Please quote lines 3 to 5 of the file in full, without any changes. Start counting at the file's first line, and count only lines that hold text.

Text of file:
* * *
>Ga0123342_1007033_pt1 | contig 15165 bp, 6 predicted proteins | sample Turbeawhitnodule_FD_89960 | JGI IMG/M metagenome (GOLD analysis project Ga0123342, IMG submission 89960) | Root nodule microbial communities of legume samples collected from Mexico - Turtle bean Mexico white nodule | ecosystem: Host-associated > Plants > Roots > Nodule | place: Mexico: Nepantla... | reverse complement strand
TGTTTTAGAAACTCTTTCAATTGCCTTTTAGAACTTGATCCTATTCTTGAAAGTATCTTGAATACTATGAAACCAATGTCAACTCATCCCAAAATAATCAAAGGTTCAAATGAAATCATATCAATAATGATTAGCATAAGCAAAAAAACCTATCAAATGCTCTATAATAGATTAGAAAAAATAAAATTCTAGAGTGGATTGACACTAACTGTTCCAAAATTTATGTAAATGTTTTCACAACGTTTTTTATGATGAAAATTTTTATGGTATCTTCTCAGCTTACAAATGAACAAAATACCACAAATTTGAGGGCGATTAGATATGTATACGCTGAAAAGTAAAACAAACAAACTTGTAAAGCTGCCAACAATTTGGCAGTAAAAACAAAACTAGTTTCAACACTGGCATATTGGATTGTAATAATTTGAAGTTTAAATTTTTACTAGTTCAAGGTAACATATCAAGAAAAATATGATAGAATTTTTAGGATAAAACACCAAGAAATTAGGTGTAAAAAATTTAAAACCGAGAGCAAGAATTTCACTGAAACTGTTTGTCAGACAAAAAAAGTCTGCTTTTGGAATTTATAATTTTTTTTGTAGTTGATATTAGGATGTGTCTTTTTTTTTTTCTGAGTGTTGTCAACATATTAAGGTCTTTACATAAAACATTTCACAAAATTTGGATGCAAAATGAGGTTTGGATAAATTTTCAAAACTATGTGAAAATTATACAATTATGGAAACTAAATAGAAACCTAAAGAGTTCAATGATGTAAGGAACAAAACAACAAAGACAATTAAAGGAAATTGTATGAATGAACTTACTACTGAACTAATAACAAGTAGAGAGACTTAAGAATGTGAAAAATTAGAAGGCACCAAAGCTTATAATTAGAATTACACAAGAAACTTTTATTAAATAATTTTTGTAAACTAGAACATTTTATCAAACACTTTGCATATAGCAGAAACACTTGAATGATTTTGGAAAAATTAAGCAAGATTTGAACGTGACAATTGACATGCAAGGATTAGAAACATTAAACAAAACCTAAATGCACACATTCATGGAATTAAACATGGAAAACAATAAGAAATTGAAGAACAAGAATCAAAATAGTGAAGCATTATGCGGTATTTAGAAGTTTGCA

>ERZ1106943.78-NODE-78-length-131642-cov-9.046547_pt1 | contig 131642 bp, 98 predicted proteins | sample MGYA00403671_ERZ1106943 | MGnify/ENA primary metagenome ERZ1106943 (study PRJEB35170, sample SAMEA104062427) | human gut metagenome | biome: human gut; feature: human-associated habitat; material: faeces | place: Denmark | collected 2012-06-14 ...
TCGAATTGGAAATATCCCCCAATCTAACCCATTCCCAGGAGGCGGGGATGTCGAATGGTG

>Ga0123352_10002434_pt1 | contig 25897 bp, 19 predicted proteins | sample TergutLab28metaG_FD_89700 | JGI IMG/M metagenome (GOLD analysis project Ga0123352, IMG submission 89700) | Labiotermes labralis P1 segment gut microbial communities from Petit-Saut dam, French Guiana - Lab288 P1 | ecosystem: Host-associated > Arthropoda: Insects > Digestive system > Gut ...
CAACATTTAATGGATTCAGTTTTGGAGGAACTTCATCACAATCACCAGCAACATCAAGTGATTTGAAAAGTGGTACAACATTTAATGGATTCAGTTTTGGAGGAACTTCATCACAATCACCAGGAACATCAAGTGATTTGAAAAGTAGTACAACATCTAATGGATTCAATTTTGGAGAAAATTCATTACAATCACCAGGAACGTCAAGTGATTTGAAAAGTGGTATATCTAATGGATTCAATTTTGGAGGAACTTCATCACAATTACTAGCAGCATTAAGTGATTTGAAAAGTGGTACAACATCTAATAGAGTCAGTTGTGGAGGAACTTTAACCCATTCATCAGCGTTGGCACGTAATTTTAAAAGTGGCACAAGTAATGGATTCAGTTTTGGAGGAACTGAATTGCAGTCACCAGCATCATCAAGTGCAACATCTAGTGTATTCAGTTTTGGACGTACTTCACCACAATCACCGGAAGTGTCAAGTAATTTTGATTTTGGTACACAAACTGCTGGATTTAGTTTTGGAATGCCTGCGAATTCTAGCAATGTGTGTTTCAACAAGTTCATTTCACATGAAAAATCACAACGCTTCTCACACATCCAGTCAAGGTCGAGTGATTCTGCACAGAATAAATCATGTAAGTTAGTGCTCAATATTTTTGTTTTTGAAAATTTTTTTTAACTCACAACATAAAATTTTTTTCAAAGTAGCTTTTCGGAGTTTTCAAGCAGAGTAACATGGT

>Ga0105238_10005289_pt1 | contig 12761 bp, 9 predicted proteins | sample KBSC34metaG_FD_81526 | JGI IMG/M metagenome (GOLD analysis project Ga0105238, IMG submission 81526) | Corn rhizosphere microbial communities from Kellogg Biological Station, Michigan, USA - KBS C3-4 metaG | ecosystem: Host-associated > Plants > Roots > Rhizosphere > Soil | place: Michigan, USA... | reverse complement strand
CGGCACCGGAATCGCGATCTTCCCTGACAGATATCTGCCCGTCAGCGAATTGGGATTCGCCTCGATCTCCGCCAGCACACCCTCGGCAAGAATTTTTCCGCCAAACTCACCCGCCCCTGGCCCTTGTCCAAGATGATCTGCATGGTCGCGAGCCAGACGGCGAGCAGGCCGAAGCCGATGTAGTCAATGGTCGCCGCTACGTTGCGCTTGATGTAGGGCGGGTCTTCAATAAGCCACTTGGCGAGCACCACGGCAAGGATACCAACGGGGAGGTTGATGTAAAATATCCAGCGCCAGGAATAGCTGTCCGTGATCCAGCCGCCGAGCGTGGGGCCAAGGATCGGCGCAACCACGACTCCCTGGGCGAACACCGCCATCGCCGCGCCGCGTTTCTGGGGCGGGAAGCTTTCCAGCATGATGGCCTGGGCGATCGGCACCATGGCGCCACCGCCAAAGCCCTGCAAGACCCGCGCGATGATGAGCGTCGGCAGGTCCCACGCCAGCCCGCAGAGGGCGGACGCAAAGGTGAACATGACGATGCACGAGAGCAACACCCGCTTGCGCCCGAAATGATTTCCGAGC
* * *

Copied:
>ERZ1106943.78-NODE-78-length-131642-cov-9.046547_pt1 | contig 131642 bp, 98 predicted proteins | sample MGYA00403671_ERZ1106943 | MGnify/ENA primary metagenome ERZ1106943 (study PRJEB35170, sample SAMEA104062427) | human gut metagenome | biome: human gut; feature: human-associated habitat; material: faeces | place: Denmark | collected 2012-06-14 ...
TCGAATTGGAAATATCCCCCAATCTAACCCATTCCCAGGAGGCGGGGATGTCGAATGGTG

>Ga0123352_10002434_pt1 | contig 25897 bp, 19 predicted proteins | sample TergutLab28metaG_FD_89700 | JGI IMG/M metagenome (GOLD analysis project Ga0123352, IMG submission 89700) | Labiotermes labralis P1 segment gut microbial communities from Petit-Saut dam, French Guiana - Lab288 P1 | ecosystem: Host-associated > Arthropoda: Insects > Digestive system > Gut ...